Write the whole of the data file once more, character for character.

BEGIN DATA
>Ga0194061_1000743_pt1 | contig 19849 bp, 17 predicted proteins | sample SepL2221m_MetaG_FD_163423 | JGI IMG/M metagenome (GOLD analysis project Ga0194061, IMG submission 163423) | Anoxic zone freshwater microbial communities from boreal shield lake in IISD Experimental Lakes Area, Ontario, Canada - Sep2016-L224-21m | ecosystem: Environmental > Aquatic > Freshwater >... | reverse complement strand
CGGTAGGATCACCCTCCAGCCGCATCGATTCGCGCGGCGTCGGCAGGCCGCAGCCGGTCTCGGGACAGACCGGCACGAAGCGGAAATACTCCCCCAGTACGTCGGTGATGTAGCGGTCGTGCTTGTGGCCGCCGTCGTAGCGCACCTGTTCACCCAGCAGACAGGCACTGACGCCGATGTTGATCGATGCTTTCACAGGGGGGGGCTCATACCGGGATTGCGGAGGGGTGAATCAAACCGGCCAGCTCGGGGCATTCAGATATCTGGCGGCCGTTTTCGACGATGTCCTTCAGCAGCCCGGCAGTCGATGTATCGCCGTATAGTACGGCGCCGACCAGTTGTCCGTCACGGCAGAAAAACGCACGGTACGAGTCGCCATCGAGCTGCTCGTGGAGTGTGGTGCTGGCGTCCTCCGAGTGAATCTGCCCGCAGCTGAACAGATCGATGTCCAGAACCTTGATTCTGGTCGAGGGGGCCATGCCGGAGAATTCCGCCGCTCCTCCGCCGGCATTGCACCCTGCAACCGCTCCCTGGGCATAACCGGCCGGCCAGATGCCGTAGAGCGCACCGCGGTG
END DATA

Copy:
>Ga0194061_1000743_pt1 | contig 19849 bp, 17 predicted proteins | sample SepL2221m_MetaG_FD_163423 | JGI IMG/M metagenome (GOLD analysis project Ga0194061, IMG submission 163423) | Anoxic zone freshwater microbial communities from boreal shield lake in IISD Experimental Lakes Area, Ontario, Canada - Sep2016-L224-21m | ecosystem: Environmental > Aquatic > Freshwater >... | reverse complement strand
CGGTAGGATCACCCTCCAGCCGCATCGATTCGCGCGGCGTCGGCAGGCCGCAGCCGGTCTCGGGACAGACCGGCACGAAGCGGAAATACTCCCCCAGTACGTCGGTGATGTAGCGGTCGTGCTTGTGGCCGCCGTCGTAGCGCACCTGTTCACCCAGCAGACAGGCACTGACGCCGATGTTGATCGATGCTTTCACAGGGGGGGGCTCATACCGGGATTGCGGAGGGGTGAATCAAACCGGCCAGCTCGGGGCATTCAGATATCTGGCGGCCGTTTTCGACGATGTCCTTCAGCAGCCCGGCAGTCGATGTATCGCCGTATAGTACGGCGCCGACCAGTTGTCCGTCACGGCAGAAAAACGCACGGTACGAGTCGCCATCGAGCTGCTCGTGGAGTGTGGTGCTGGCGTCCTCCGAGTGAATCTGCCCGCAGCTGAACAGATCGATGTCCAGAACCTTGATTCTGGTCGAGGGGGCCATGCCGGAGAATTCCGCCGCTCCTCCGCCGGCATTGCACCCTGCAACCGCTCCCTGGGCATAACCGGCCGGCCAGATGCCGTAGAGCGCACCGCGGTG